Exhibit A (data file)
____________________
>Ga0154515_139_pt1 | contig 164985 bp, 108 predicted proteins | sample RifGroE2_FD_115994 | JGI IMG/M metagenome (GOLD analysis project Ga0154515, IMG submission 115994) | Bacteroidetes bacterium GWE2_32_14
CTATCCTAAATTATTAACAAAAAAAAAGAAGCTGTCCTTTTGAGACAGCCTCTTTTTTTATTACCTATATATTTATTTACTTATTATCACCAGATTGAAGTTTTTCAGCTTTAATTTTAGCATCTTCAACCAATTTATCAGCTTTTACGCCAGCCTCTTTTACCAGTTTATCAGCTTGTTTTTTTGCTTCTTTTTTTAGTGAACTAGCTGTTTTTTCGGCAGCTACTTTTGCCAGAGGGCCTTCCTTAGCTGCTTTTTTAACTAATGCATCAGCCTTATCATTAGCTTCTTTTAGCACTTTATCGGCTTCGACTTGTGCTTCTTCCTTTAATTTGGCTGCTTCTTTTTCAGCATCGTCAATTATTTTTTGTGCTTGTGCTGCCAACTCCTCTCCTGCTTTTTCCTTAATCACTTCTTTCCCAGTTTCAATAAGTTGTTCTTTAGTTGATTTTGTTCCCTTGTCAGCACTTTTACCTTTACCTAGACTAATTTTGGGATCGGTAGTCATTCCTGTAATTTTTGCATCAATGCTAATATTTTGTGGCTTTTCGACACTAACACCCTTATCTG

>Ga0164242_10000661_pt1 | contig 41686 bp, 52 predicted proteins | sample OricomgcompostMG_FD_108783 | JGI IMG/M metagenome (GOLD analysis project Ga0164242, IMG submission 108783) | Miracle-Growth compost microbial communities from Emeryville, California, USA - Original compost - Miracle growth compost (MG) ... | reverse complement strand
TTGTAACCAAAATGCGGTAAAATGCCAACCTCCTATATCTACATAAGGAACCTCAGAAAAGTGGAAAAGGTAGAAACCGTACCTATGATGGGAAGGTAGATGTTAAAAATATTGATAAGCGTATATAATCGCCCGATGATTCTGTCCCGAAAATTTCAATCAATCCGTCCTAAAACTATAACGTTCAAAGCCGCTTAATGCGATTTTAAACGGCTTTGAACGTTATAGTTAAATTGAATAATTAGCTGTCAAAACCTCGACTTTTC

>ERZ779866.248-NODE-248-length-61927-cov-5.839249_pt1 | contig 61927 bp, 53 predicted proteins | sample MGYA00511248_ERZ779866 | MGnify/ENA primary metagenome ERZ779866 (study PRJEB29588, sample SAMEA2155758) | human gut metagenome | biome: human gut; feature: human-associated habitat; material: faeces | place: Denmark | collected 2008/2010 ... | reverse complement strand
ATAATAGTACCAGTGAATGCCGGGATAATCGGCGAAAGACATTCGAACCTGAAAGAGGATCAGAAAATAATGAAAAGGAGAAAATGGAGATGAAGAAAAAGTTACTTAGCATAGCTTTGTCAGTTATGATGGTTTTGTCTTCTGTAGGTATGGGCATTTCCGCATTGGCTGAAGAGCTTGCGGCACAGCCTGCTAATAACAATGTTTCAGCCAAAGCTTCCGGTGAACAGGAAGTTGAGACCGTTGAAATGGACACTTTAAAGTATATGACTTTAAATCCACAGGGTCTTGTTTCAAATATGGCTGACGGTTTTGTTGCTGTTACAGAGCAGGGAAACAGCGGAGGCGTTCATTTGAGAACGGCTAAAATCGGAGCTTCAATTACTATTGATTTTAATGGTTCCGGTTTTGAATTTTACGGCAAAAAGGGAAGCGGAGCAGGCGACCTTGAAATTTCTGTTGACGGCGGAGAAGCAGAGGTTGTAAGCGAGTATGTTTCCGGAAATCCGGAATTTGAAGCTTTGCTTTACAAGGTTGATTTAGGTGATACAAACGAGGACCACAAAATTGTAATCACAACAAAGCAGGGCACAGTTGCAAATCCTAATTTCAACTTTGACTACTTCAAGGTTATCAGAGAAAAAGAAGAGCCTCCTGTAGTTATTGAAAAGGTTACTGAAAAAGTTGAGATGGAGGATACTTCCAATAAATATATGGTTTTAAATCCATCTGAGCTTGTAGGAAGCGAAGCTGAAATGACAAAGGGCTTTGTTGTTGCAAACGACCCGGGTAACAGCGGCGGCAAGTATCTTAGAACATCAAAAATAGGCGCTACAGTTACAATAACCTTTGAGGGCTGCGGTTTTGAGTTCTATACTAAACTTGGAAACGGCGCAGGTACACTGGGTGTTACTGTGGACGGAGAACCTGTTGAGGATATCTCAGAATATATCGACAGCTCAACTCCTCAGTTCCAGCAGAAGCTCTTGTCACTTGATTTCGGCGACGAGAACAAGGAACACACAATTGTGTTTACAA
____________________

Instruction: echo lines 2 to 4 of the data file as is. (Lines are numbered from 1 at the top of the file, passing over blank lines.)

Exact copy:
CTATCCTAAATTATTAACAAAAAAAAAGAAGCTGTCCTTTTGAGACAGCCTCTTTTTTTATTACCTATATATTTATTTACTTATTATCACCAGATTGAAGTTTTTCAGCTTTAATTTTAGCATCTTCAACCAATTTATCAGCTTTTACGCCAGCCTCTTTTACCAGTTTATCAGCTTGTTTTTTTGCTTCTTTTTTTAGTGAACTAGCTGTTTTTTCGGCAGCTACTTTTGCCAGAGGGCCTTCCTTAGCTGCTTTTTTAACTAATGCATCAGCCTTATCATTAGCTTCTTTTAGCACTTTATCGGCTTCGACTTGTGCTTCTTCCTTTAATTTGGCTGCTTCTTTTTCAGCATCGTCAATTATTTTTTGTGCTTGTGCTGCCAACTCCTCTCCTGCTTTTTCCTTAATCACTTCTTTCCCAGTTTCAATAAGTTGTTCTTTAGTTGATTTTGTTCCCTTGTCAGCACTTTTACCTTTACCTAGACTAATTTTGGGATCGGTAGTCATTCCTGTAATTTTTGCATCAATGCTAATATTTTGTGGCTTTTCGACACTAACACCCTTATCTG

>Ga0164242_10000661_pt1 | contig 41686 bp, 52 predicted proteins | sample OricomgcompostMG_FD_108783 | JGI IMG/M metagenome (GOLD analysis project Ga0164242, IMG submission 108783) | Miracle-Growth compost microbial communities from Emeryville, California, USA - Original compost - Miracle growth compost (MG) ... | reverse complement strand
TTGTAACCAAAATGCGGTAAAATGCCAACCTCCTATATCTACATAAGGAACCTCAGAAAAGTGGAAAAGGTAGAAACCGTACCTATGATGGGAAGGTAGATGTTAAAAATATTGATAAGCGTATATAATCGCCCGATGATTCTGTCCCGAAAATTTCAATCAATCCGTCCTAAAACTATAACGTTCAAAGCCGCTTAATGCGATTTTAAACGGCTTTGAACGTTATAGTTAAATTGAATAATTAGCTGTCAAAACCTCGACTTTTC